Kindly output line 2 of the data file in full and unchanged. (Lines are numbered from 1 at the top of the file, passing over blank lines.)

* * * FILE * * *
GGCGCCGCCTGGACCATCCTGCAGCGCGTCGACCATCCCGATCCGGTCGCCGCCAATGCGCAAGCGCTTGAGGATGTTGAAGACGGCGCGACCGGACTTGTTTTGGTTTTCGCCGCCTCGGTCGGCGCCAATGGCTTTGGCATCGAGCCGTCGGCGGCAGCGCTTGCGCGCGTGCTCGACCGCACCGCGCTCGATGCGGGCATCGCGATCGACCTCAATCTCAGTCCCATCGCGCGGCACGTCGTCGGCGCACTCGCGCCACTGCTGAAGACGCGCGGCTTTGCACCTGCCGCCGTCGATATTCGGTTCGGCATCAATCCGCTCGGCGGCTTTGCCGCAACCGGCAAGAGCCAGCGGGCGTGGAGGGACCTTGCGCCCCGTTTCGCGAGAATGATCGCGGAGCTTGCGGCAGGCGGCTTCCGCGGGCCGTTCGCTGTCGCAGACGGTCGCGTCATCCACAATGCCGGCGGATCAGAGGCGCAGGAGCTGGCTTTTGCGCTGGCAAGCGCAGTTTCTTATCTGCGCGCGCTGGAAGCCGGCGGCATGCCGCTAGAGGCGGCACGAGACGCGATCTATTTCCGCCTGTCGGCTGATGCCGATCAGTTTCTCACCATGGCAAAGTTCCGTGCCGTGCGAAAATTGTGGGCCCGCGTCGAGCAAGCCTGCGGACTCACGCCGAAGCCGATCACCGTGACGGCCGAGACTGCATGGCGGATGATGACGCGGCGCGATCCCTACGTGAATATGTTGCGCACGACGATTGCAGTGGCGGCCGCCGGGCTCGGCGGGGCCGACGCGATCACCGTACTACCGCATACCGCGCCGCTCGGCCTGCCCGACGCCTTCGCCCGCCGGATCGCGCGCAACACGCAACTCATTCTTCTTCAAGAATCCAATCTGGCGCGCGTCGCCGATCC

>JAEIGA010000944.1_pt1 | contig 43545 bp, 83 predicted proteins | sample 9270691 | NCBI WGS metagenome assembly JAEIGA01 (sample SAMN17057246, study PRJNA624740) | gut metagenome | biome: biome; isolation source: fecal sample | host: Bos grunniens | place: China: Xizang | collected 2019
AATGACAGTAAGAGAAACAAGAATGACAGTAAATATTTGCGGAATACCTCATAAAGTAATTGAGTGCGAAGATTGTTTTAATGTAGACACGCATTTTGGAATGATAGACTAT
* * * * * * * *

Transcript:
>JAEIGA010000944.1_pt1 | contig 43545 bp, 83 predicted proteins | sample 9270691 | NCBI WGS metagenome assembly JAEIGA01 (sample SAMN17057246, study PRJNA624740) | gut metagenome | biome: biome; isolation source: fecal sample | host: Bos grunniens | place: China: Xizang | collected 2019